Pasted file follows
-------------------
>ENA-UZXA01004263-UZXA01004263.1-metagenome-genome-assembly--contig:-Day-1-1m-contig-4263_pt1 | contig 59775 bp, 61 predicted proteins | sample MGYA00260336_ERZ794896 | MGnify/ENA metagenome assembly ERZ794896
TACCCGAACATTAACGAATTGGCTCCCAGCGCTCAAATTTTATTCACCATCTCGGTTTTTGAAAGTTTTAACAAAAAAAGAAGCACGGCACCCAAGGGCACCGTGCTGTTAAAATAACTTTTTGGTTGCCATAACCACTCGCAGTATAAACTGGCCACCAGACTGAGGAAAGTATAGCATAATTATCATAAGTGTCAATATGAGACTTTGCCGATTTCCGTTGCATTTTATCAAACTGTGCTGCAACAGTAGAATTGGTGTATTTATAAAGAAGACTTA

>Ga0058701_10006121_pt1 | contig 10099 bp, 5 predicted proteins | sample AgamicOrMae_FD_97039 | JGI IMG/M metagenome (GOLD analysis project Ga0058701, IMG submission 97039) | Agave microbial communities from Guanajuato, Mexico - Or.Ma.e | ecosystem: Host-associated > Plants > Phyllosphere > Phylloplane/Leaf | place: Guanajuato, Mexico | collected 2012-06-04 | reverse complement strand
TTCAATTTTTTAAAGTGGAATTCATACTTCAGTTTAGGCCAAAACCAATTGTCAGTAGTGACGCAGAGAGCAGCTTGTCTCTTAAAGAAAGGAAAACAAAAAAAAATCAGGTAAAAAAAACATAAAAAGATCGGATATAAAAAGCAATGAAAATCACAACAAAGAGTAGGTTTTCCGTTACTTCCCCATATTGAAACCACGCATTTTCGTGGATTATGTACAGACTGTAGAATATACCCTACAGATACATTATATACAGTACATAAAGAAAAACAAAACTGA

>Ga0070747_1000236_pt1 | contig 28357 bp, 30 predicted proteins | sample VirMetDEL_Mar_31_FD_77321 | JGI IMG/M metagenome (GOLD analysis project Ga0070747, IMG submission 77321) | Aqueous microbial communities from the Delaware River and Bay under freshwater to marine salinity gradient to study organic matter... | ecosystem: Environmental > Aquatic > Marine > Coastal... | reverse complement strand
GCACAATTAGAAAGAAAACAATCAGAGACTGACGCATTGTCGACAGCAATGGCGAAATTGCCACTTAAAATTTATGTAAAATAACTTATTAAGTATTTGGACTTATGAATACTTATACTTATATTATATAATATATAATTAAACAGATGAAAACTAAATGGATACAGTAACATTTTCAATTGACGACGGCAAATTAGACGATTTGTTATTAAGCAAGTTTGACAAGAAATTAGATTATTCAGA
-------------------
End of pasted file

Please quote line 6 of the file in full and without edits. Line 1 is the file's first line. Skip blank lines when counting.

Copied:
GCACAATTAGAAAGAAAACAATCAGAGACTGACGCATTGTCGACAGCAATGGCGAAATTGCCACTTAAAATTTATGTAAAATAACTTATTAAGTATTTGGACTTATGAATACTTATACTTATATTATATAATATATAATTAAACAGATGAAAACTAAATGGATACAGTAACATTTTCAATTGACGACGGCAAATTAGACGATTTGTTATTAAGCAAGTTTGACAAGAAATTAGATTATTCAGA